Nadine M Finigan-Carr, Ph.D., is a prevention research scientist focused on the application of behavioral and social science perspectives to research on contemporary health problems, especially those which disproportionately affect people of color. Her scholarship is grounded in theories and methods found primarily in the field of health behavior change among individuals and the environments. More specifically, she has focused on adolescent risk behaviors and their determinants.
Dr. Finigan-Carr began her career as a classroom teacher where she quickly realized that teaching was more than being aware of the educational needs of her students but also involved considering the physical and mental health needs. Currently, Dr. Finigan-Carr is the Director of Prevention of Adolescent Risks Initiative (PARI), and the Assistant Director for the Ruth Young Center for Families and Children. In this position she has research projects at both the state and federal levels designed to intervene with system involved youth – those in foster care or the juvenile justice system, for example. These youth have a double vulnerability – adolescence, a critical stage marked by increased risk for negative social and behavioral outcomes including aggression and sexual risk behaviors; and, being removed from their families of origin.
Rochon Steward, MSW is currently serving as the Program Manager for the Prevention of Adolescent Risks Initiative (PARI) at the University of Maryland Baltimore School of Social Work. As Program Manager, Ms. Steward’s responsible for the operational oversight of the initiatives under PARI and to ensuring programmatic goals of PARI are met. Aside from her duties as Program Manager, Rochon is also a Lead Clinical Research Specialist. In this role, Rochon collaborates with various evaluation teams to design and implement program evaluation activities, including serving as the Coordinator for the Baltimore Teen Pregnancy Prevention Initiative for Out-of-Home Youth. Ms. Steward has extensive experience collecting and analyzing qualitative data, and recently received advanced training in mixed methods research through the University of Michigan School of Social Work in 2017. Rochon also leads the cost sub-study for the National Adoption Competency Mental Health Training Initiative. Ms. Steward’s prior experience includes providing technical assistance to child welfare systems focusing on organizational and practice change. Since her early career in human services, Rochon has continued to focus her interests in family well-being and improving social capital through program and policy development.
Amelia Rubenstein, MSW, LCSW-C is the Clinical Research Specialist for the Child Sex Trafficking Victims Initiative (CSTVI) and adjunct professor at the University of Maryland School of Social Work. In implementing CSTVI, Amelia is dedicated to assist the state’s child-serving agencies to address the issue of sex trafficking among system-involved youth. Ms. Rubenstein previously oversaw the Anti-Trafficking Program at TurnAround, Inc., a victim services non-profit in Baltimore where she provided clinical services to survivors of human trafficking. Amelia’s clinical work and research on the issue of trafficking stemmed from her background in child welfare and gender-based violence. Ms. Rubenstein received her Bachelors of Social Work from Skidmore College and a Masters of Social Work from Columbia University with a concentration in public policy and reproductive rights. Ms. Rubenstein received the Human Trafficking Award from Maryland U.S. Attorney’s Office in 2015 and citations from Governor Hogan in 2015 and 2017 for her efforts to fight trafficking.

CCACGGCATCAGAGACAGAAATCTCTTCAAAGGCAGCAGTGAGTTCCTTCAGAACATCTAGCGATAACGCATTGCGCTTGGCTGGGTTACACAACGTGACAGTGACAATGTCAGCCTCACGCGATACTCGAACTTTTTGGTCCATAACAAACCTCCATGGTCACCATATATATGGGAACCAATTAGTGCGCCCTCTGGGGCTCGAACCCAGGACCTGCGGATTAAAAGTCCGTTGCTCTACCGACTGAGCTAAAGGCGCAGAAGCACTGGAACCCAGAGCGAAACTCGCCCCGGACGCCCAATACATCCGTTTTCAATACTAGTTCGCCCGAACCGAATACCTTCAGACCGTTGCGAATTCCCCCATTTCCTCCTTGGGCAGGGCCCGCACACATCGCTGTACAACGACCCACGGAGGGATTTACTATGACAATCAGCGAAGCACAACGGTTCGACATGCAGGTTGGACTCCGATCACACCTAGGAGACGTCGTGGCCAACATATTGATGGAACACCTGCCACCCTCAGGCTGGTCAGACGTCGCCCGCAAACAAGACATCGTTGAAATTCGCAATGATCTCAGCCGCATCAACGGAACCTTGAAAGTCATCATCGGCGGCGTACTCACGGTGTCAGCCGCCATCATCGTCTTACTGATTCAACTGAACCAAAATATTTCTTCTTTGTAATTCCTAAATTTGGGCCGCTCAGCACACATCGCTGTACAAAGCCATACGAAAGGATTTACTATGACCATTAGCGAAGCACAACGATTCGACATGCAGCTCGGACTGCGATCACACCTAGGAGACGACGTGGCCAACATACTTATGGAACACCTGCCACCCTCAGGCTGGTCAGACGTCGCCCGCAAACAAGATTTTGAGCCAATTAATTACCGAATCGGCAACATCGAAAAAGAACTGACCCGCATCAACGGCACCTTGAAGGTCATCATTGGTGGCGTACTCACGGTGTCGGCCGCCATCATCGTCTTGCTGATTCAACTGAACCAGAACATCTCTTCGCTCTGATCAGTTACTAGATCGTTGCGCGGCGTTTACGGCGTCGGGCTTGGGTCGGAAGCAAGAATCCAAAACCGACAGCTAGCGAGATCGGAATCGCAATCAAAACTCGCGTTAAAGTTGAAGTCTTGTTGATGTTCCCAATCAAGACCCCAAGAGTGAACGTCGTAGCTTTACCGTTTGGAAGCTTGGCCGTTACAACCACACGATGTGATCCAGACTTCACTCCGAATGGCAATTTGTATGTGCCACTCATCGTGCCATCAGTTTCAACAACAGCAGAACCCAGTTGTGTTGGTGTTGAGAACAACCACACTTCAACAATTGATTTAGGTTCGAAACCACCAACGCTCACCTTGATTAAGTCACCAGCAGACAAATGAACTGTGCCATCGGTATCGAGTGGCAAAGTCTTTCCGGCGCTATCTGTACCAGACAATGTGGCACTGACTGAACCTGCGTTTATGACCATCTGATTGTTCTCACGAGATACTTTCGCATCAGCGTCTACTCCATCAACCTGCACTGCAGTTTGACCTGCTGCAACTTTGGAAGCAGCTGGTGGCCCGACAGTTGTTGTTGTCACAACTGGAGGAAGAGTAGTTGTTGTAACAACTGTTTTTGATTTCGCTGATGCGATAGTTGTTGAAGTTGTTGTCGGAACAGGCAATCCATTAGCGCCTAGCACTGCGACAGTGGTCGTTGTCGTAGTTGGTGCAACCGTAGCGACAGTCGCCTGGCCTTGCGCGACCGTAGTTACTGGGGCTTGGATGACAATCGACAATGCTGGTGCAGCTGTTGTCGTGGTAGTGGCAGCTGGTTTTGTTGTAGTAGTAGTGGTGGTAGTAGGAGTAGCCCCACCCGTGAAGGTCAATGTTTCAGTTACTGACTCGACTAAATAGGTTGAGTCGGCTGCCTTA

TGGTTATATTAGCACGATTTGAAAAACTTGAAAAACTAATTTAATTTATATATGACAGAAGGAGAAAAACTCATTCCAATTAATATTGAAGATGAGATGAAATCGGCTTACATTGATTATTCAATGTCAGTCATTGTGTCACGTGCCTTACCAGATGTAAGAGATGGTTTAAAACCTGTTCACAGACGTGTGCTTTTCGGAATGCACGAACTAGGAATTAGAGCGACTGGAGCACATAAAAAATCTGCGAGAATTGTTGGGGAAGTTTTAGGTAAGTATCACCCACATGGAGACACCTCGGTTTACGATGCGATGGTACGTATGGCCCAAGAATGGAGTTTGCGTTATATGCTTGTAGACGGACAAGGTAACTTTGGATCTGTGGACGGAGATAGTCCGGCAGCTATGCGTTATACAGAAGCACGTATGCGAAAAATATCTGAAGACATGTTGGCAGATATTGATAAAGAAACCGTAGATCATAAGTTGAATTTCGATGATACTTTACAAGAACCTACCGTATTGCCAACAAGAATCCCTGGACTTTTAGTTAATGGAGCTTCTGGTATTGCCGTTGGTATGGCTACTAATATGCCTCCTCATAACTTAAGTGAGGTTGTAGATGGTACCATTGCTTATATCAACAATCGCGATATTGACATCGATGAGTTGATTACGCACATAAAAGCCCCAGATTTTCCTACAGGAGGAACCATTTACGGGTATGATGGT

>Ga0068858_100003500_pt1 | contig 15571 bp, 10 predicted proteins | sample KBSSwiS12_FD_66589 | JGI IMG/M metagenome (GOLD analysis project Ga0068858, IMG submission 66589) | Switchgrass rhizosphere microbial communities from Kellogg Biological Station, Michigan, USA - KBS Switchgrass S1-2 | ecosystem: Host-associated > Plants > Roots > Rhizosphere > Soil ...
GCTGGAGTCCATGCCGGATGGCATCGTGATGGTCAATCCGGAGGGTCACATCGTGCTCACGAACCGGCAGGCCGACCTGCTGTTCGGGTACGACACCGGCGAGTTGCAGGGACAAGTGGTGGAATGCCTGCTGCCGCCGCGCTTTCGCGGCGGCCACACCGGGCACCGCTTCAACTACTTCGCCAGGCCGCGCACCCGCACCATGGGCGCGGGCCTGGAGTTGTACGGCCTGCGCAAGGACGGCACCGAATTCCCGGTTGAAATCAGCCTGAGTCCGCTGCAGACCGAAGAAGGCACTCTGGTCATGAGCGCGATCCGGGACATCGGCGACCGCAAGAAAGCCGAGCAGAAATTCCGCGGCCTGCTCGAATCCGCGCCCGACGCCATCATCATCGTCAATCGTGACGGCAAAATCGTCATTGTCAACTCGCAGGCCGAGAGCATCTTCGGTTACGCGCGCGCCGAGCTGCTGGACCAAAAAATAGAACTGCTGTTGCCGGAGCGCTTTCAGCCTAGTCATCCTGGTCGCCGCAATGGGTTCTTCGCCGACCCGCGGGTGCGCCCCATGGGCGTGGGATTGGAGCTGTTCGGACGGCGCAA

Sharon Henry, MS, is a Clinical Research Specialist at the University of Maryland School of Social Work, with responsibility for program management in the Maryland Human Trafficking Initiative, including planning an annual conference on child trafficking in Maryland, training child welfare workers across the state on human trafficking policy and services, and conducting evaluation research. With a BA and MS in Criminal Justice from University of Baltimore, Ms. Henry was previously a Clinical Research Assistant at the Maryland Department of Human Services, conducting child welfare research, data collection and data analysis. Toward the goal of ending human trafficking, she has also served with the Maryland Human Trafficking Task Force, and volunteered for Araminta Freedom Initiative and the Faith Alliance Against Slavery and Trafficking (FAAST).